The British mathematician Andrew J. Wiles has been honoured with the "IMU silver plaque" at 18 August. The chairman of the Fields Medals Committee, Yuri Manin, presented him with this award during the opening ceremony of the International Congress of Mathematicians in the Berlin International Congress Centre. This world congress of mathematicians, the largest and most important one worldwide, is taking place until 25th August. Some 3500 mathematicians from all over the world will be visiting Berlin to participate.
During the congress, which is held every four years, four Fields Medals are awarded to outstanding mathematicians under the age of forty. In view of their significance the Fields Medals are often dubbed the "Nobel Prize of mathematics". Four years ago, Andrew J. Wiles was a hot favourite for an award, since in 1993 he had presented a proof of Fermat's Last Theorem - one of the most famous mathematical puzzles, which had remained unsolved for more than 350 years. Shortly afterwards, however, colleagues found a gap in the proof which Wiles was only able to close up a year later. But this was too late for the Fields Medal, because Wiles was then over the age limit of forty. With its special tribute, the International Mathematics Union (IMU) wishes to acknowledge Andrew Wiles' outstanding achievement.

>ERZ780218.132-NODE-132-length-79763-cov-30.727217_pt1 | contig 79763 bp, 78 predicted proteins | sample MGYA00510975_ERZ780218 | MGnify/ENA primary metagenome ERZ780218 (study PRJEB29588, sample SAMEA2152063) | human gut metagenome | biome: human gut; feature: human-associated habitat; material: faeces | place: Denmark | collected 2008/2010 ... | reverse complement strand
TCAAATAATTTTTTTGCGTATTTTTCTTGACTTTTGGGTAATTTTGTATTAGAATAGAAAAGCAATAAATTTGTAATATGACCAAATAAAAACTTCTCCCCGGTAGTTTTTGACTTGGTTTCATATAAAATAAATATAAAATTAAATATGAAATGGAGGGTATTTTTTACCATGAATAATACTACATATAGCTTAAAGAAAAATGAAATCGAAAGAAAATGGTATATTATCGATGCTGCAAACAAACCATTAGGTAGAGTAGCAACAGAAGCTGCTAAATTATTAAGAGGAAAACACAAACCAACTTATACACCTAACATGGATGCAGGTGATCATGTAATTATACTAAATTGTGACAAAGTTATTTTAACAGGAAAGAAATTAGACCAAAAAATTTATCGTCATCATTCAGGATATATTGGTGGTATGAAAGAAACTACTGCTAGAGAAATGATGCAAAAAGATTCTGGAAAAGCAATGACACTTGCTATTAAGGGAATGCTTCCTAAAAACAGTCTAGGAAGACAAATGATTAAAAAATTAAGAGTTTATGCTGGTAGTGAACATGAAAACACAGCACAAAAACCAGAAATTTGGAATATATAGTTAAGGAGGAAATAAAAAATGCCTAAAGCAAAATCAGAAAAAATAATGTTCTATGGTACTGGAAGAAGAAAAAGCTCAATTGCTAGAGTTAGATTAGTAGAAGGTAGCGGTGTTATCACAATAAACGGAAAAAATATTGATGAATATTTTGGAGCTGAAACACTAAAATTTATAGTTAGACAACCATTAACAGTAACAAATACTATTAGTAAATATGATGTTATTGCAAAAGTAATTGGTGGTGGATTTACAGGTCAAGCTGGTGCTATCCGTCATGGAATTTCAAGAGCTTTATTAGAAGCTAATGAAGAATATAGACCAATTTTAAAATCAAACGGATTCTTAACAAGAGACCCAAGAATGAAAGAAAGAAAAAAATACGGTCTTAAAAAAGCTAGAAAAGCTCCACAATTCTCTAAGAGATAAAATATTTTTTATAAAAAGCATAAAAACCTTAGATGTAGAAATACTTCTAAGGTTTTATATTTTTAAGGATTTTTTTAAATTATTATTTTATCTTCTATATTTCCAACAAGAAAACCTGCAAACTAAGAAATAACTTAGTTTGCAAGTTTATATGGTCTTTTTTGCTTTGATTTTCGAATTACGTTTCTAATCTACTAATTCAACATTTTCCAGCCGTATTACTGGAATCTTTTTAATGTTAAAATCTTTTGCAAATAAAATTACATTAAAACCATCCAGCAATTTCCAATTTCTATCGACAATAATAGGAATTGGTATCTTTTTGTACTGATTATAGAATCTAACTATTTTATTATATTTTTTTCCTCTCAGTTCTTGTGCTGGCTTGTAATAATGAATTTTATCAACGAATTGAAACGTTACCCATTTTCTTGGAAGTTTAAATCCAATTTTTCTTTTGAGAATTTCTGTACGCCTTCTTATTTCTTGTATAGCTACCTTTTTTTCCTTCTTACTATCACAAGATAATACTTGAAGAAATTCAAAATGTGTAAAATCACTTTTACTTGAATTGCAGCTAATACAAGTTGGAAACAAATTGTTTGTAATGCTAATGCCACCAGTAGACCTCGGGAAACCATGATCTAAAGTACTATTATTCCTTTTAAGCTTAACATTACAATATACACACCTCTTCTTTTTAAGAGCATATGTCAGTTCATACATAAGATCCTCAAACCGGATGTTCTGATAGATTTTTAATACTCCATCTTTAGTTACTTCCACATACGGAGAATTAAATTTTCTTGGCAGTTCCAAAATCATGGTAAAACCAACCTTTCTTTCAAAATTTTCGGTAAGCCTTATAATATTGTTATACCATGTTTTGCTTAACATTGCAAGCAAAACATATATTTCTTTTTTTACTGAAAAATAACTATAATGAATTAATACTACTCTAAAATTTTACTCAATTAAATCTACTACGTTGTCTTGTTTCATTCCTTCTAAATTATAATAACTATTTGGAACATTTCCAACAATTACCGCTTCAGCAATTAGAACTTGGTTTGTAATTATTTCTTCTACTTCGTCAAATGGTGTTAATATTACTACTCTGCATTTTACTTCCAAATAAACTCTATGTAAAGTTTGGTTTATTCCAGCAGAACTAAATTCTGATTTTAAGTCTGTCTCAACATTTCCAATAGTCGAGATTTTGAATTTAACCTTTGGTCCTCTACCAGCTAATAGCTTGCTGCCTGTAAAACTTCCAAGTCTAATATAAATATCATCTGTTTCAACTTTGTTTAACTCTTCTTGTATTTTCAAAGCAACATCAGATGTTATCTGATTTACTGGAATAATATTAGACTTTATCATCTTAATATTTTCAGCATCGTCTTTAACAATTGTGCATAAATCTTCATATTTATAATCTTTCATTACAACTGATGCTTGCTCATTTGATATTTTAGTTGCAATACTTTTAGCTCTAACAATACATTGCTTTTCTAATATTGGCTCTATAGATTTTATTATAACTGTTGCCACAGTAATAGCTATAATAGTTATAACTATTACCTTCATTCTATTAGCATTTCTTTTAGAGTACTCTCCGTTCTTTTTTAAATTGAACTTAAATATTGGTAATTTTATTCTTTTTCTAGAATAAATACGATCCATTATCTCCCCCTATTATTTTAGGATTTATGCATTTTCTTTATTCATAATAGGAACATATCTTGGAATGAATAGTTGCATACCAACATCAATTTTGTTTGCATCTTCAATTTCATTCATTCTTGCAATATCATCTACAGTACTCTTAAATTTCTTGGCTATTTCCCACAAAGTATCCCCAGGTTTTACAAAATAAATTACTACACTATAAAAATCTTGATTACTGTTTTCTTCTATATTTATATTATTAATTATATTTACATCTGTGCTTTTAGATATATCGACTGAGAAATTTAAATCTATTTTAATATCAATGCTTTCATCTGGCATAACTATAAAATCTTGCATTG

Andrew J. Wiles (born 11 April 1953) is Professor of Mathematics at Princeton University. Since 1995 he has also been a member of the Institute for Advanced Study (IAS). Wiles studied in England at Cambridge University before going to America as assistant professor at Harvard in 1974. In 1982 he became professor in Princeton. His fields of research are number theory and arithmetic geometry.